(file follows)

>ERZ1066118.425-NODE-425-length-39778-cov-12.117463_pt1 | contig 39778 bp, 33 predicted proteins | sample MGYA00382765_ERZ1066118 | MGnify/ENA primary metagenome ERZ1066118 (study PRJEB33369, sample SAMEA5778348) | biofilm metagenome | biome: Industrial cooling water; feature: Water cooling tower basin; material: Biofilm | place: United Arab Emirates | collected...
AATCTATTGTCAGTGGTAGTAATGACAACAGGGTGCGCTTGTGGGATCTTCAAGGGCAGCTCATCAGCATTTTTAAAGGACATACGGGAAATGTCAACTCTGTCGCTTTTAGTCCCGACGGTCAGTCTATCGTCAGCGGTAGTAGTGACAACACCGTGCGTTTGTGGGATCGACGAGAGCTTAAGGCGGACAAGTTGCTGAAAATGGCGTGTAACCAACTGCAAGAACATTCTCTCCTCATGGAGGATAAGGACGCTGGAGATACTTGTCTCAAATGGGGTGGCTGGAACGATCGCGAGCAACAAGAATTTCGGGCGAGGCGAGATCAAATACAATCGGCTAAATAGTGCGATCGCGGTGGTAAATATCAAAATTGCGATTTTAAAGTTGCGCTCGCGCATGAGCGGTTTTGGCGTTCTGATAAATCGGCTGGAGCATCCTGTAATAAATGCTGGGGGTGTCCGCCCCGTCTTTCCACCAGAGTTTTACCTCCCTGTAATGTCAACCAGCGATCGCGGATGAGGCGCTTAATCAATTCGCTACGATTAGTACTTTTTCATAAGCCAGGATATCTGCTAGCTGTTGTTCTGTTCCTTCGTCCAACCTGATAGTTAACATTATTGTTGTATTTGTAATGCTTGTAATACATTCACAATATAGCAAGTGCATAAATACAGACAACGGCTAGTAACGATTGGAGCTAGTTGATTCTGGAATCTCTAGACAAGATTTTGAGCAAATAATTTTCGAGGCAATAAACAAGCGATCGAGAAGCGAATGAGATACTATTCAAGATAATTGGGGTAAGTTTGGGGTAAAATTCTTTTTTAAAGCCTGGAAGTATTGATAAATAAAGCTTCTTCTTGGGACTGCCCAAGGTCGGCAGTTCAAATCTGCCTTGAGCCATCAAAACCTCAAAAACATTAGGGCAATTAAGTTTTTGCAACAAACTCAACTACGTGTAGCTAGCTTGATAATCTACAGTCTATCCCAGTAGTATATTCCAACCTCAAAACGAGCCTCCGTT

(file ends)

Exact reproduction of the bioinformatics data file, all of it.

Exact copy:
>ERZ1066118.425-NODE-425-length-39778-cov-12.117463_pt1 | contig 39778 bp, 33 predicted proteins | sample MGYA00382765_ERZ1066118 | MGnify/ENA primary metagenome ERZ1066118 (study PRJEB33369, sample SAMEA5778348) | biofilm metagenome | biome: Industrial cooling water; feature: Water cooling tower basin; material: Biofilm | place: United Arab Emirates | collected...
AATCTATTGTCAGTGGTAGTAATGACAACAGGGTGCGCTTGTGGGATCTTCAAGGGCAGCTCATCAGCATTTTTAAAGGACATACGGGAAATGTCAACTCTGTCGCTTTTAGTCCCGACGGTCAGTCTATCGTCAGCGGTAGTAGTGACAACACCGTGCGTTTGTGGGATCGACGAGAGCTTAAGGCGGACAAGTTGCTGAAAATGGCGTGTAACCAACTGCAAGAACATTCTCTCCTCATGGAGGATAAGGACGCTGGAGATACTTGTCTCAAATGGGGTGGCTGGAACGATCGCGAGCAACAAGAATTTCGGGCGAGGCGAGATCAAATACAATCGGCTAAATAGTGCGATCGCGGTGGTAAATATCAAAATTGCGATTTTAAAGTTGCGCTCGCGCATGAGCGGTTTTGGCGTTCTGATAAATCGGCTGGAGCATCCTGTAATAAATGCTGGGGGTGTCCGCCCCGTCTTTCCACCAGAGTTTTACCTCCCTGTAATGTCAACCAGCGATCGCGGATGAGGCGCTTAATCAATTCGCTACGATTAGTACTTTTTCATAAGCCAGGATATCTGCTAGCTGTTGTTCTGTTCCTTCGTCCAACCTGATAGTTAACATTATTGTTGTATTTGTAATGCTTGTAATACATTCACAATATAGCAAGTGCATAAATACAGACAACGGCTAGTAACGATTGGAGCTAGTTGATTCTGGAATCTCTAGACAAGATTTTGAGCAAATAATTTTCGAGGCAATAAACAAGCGATCGAGAAGCGAATGAGATACTATTCAAGATAATTGGGGTAAGTTTGGGGTAAAATTCTTTTTTAAAGCCTGGAAGTATTGATAAATAAAGCTTCTTCTTGGGACTGCCCAAGGTCGGCAGTTCAAATCTGCCTTGAGCCATCAAAACCTCAAAAACATTAGGGCAATTAAGTTTTTGCAACAAACTCAACTACGTGTAGCTAGCTTGATAATCTACAGTCTATCCCAGTAGTATATTCCAACCTCAAAACGAGCCTCCGTT